"For this to be meaningful for your organization—for climate action to matter—you must look at your entire system. It's simply inadequate to look only within your four walls; you've got to incorporate the supply chain, too."
—Renauld des Rosiers, Amy's Kitchen
Part 1: Materiality and buy-in
- There's no perfect formula to follow: It's as unique as your company's DNA.
- Figure out what's important vs. what's realistic, and what could have the biggest impact.
- Agriculture can be a great option to help mitigate climate change because of the huge ability of soil to build and retain carbon.
- Discover the nine commitment areas for The Climate Collaborative, and use these as a foundation for building your climate action plan.
- You need a climate champion to keep this going and drive it through your company.
Part 2: Amy's Kitchen—a recipe for sustainability
- Leverage your partnerships, especially when you have small departments and limited resources.
- Some 70 percent to 95 percent of value chain emissions are outside of a company's four walls; you have less control but your level of impact is potentially higher.
- Peer collaboration: STFA, OSC2, the Climate Collaborative and Sustainable Packaging Coalition are just a few of the groups out there to support your efforts.
- Third-party certification is a really good way to go in terms of making it real and concrete (e.g., True from GBCI, RE100, Science Based Targets, USDA Organic and more.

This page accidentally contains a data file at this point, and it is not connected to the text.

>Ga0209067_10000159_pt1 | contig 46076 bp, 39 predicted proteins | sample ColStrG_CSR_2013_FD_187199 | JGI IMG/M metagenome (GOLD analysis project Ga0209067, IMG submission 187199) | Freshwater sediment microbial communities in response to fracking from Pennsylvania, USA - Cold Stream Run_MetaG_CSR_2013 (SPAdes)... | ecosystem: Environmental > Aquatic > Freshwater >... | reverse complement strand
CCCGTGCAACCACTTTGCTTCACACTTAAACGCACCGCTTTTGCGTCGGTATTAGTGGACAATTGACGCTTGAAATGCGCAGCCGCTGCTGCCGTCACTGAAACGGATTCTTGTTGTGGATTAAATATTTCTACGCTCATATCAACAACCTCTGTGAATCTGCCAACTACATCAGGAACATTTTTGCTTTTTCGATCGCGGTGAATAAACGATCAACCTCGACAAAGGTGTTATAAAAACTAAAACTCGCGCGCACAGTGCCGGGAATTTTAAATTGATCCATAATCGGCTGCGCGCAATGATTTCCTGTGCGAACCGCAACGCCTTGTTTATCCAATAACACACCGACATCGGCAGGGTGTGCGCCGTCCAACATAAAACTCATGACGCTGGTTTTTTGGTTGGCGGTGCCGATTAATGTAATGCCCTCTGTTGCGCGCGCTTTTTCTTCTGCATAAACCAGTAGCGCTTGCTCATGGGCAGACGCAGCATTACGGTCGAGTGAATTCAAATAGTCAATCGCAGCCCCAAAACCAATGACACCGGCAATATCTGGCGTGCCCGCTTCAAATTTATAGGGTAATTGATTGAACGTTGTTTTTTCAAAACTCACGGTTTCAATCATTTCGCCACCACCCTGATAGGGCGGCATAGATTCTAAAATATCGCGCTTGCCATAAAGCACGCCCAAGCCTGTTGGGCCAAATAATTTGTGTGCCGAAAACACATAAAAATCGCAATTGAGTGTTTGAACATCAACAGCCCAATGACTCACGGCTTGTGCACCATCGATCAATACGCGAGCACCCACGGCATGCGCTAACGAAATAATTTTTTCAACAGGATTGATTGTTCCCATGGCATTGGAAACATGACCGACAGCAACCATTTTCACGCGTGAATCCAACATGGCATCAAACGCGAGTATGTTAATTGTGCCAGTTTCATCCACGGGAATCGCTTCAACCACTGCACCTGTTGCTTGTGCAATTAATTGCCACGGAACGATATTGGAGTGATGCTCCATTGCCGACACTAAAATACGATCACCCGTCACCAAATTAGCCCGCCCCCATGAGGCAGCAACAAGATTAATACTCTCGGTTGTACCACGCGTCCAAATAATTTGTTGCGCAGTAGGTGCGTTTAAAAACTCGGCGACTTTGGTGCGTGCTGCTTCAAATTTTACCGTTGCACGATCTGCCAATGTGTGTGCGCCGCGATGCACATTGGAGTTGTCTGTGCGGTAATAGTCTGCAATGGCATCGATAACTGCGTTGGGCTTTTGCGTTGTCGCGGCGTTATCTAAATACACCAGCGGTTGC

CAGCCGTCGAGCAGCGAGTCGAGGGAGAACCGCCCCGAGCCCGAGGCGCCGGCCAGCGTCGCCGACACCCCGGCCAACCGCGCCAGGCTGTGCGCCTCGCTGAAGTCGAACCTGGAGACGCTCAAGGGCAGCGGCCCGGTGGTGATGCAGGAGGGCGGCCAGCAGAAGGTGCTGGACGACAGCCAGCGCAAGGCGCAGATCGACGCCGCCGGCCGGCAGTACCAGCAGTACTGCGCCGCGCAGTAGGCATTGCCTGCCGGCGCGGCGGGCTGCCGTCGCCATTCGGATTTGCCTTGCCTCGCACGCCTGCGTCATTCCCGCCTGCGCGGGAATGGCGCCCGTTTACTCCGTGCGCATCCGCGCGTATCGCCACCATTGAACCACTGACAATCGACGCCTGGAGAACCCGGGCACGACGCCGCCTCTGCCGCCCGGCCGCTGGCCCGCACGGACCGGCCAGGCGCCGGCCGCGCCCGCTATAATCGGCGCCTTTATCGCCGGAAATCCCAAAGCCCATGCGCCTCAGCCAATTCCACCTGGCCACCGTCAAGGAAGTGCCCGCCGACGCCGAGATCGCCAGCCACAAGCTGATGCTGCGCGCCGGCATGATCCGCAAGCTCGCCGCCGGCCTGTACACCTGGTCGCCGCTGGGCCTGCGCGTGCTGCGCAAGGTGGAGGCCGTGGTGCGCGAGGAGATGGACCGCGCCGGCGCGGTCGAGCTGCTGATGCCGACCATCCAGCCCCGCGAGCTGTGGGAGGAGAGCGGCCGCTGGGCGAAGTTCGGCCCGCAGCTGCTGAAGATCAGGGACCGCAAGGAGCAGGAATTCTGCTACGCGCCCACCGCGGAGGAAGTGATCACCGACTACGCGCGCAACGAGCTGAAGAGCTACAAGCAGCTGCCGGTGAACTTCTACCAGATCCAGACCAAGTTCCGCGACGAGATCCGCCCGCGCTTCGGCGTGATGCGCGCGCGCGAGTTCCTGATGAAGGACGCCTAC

- Learn the barriers to climate action and how to overcome them.
Part 3: Farm to yum—our food choices matter
- The food system now contributes to one-third of global greenhouse gas emissions; we're part of the problem but also part of the solution.
- Several life cycle assessments (LCAs) revealed the biggest opportunities lie in the agriculture space, specifically in the supply chain. Annie's has a Code of Conduct for manufacturers and a Green Bernie award for top-performing suppliers.
- Grassroots education on packaging raises consumer awareness around issues such as organic.
- Lead by example: LEED Gold certified HQ, Bay Area Green Business certification, 100 percent Energy Star laptops.
- Annie's tracks everything: energy, waste and water use; roughly 81 percent of office waste is now diverted from the landfill.
Part 4: Climate mitigation conversion—the low-hanging fruit
- Amy's moved to an automated case-packing system, resulting in 15 percent less outer case material used.
- Long-term, Amy's is committed to R&D for "a product that doesn't yet exist:" renewable materials, made from plants, recycled back into the soil.
- For the first time ever, dinosaurs are not cool when it comes to plastic packaging.
- Annie's has a different perspective, focused on education: find "a green hero" who's willing to take on the effort to engage your workforce.
- Financial savings can be one incentive for people, but you really need to engage your employees to see the value of sustainability.
- Size of sustainability teams and how to work with limited resources.
- The WIIFM factor: What's in it for me?
- Tracking trash in the supply chain.
This session—Climate 101: The Building Blocks of Climate Actions for Your Company—was recorded at Natural Products Expo West 2018.